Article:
With this model, the scientists further showed how the telomere defect leads to the gradual loss of blood cell formation from human embryonic stem cells and, importantly, how blocking the downstream effects of the defect can reverse this loss, leading to normal production of blood cells. Blocking this signaling pathway did not lengthen telomeres or stop their shortening, but allowed the manufacturing of different types of blood cells to continue, according to the study.

The researchers also teased out an important nuance in the detrimental effect of short telomeres during early development. Using an approach that mimics early embryonic development, they found that the defect did not prevent the formation and function of blood cells produced during the first month of gestation that allow an embryo to fuel its rapidly growing oxygen needs. Rather, the defect arrested the production of adult-like blood cell progenitors, such as red blood cells that carry oxygen or white blood cells that fight infection.

“This was tremendously interesting from a developmental biology perspective as well as from a disease modeling perspective,” Sturgeon said. “We now have a platform to really dig deeper into understanding the mechanisms behind some forms of bone marrow failure.”

Interestingly, the researchers implicated high levels of a protein called p53 as one of the signals that leads to the drop in adult-like blood cell formation. The p53 protein is usually considered protective of DNA.

“P53 is thought of as a guardian of the genome,” Batista said. “Mutations that disable p53 are associated with different types of cancer. Because of this we would not consider directly trying to block p53 in these patients. But what this study provides is proof-of-concept that this pathway is involved in this response. So we now are looking for ways to block the pathway further downstream without necessarily blocking p53 directly.”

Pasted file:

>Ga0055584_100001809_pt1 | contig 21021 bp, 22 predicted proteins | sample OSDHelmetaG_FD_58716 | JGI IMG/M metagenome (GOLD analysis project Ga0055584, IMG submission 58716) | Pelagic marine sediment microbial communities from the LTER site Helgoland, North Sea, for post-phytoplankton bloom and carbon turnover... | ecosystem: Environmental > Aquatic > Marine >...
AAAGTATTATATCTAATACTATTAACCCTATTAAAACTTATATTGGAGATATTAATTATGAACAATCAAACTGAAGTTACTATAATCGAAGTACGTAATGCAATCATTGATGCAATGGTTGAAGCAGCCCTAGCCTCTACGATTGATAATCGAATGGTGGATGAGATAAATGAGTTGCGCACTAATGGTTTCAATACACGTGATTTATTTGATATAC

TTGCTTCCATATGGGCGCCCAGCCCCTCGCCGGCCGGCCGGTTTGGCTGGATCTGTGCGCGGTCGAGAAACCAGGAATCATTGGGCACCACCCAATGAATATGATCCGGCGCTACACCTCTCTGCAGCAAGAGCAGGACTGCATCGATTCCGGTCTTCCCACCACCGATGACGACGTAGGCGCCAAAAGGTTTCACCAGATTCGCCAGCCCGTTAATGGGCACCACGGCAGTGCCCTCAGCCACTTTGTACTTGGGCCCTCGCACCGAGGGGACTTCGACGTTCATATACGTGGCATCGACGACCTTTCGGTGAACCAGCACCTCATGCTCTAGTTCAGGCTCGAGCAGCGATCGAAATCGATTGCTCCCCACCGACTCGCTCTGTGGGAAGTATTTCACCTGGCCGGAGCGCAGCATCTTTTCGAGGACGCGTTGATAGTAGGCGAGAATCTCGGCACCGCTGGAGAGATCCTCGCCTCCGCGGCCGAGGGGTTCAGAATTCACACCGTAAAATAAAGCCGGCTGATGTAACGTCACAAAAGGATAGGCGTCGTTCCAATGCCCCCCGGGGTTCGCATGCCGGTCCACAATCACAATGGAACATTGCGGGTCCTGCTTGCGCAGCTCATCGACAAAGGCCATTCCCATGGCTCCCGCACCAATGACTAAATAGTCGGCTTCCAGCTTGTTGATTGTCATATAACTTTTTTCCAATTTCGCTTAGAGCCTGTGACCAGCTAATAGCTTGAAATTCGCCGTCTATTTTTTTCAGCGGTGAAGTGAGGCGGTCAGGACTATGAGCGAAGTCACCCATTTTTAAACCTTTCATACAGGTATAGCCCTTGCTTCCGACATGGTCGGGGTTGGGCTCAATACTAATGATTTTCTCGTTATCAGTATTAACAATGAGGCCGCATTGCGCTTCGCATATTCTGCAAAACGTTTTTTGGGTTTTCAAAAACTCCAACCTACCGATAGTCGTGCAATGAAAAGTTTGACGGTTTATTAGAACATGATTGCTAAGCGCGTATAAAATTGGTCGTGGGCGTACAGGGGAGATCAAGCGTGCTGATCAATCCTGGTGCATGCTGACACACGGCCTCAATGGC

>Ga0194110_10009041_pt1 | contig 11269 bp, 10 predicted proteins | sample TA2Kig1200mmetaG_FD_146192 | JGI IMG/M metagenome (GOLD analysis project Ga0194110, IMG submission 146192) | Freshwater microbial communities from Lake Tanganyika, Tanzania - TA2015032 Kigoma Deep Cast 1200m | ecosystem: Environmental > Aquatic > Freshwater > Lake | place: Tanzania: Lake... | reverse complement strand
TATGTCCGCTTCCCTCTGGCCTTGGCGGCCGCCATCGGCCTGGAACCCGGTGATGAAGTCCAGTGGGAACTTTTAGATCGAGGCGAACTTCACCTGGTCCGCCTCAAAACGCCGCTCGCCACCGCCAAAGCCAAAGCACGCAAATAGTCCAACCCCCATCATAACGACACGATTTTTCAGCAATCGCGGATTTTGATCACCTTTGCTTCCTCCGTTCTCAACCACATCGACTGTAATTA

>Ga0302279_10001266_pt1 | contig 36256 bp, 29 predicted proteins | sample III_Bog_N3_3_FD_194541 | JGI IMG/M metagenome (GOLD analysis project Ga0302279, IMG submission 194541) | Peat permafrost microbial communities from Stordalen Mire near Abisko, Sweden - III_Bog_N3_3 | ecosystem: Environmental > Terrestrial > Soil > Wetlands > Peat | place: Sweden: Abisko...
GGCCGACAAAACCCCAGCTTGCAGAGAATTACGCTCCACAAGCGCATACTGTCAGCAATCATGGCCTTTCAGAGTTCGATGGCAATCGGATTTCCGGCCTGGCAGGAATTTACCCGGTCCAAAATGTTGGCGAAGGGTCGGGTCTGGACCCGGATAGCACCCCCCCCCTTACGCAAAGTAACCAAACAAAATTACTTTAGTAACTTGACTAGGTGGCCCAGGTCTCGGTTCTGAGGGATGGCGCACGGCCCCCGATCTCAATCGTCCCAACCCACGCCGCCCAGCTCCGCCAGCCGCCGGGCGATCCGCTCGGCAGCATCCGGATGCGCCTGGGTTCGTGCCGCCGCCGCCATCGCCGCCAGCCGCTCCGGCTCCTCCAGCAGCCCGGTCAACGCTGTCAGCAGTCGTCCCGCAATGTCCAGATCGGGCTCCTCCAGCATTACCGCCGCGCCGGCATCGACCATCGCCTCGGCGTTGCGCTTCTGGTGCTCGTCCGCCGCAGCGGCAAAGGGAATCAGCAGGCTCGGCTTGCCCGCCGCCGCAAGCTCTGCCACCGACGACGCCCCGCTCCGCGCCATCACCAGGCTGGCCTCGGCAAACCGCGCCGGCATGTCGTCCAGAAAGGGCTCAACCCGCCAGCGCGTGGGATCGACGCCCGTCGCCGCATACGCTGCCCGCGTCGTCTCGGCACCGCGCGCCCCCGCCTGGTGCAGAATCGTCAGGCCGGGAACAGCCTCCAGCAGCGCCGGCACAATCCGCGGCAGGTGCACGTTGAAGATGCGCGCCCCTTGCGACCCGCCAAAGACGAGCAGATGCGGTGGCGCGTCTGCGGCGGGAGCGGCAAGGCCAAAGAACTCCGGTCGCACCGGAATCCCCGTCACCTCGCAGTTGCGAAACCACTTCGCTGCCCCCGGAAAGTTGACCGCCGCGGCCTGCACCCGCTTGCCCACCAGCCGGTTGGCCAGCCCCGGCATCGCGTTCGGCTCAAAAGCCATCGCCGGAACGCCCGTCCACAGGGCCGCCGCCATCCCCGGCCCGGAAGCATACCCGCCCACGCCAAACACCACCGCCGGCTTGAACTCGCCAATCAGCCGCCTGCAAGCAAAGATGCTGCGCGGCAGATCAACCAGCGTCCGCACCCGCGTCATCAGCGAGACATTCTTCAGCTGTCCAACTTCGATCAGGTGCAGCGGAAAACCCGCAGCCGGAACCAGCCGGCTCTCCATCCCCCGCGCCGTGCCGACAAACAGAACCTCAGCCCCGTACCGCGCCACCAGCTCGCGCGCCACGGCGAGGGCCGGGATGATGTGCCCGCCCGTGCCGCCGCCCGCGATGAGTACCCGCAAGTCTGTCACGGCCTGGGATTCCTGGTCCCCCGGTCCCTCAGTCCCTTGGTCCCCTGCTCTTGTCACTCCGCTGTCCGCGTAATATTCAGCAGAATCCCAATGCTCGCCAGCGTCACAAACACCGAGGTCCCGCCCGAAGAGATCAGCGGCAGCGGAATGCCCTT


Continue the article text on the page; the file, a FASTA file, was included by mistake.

Batista and Sturgeon recently received a grant from the Department of Defense to investigate these pathways. The strategy used in this study could be relevant for other bone marrow failure syndromes, such as Fanconi anemia and aplastic anemia, which also involve DNA damage accrual caused by different mutations.

This work was supported by the National Institutes of Health (NIH), grant numbers T32HL007088-41, 4R00HL114732-03 and P30DK052574; the CNPq, Brazil; the National Fellowship Foundation; the V Foundation for Cancer Research; the Edward Mallinckrodt Jr. Foundation; and the AA&MDS International Foundation.
Fok WC, de Oliveira Niero EL, Dege C, Brenner KA, Sturgeon CM, Batista LFZ. p53 mediates failure of human definitive hematopoiesis in dyskeratosis congenita. Stem Cell Reports. July 27, 2017.
Washington University School of Medicine’s 2,100 employed and volunteer faculty physicians also are the medical staff of Barnes-Jewish and St. Louis Children’s hospitals. The School of Medicine is one of the leading medical research, teaching and patient-care institutions in the nation, currently ranked seventh in the nation by U.S. News & World Report. Through its affiliations with Barnes-Jewish and St. Louis Children’s hospitals, the School of Medicine is linked to BJC HealthCare.

Originally published by the School of Medicine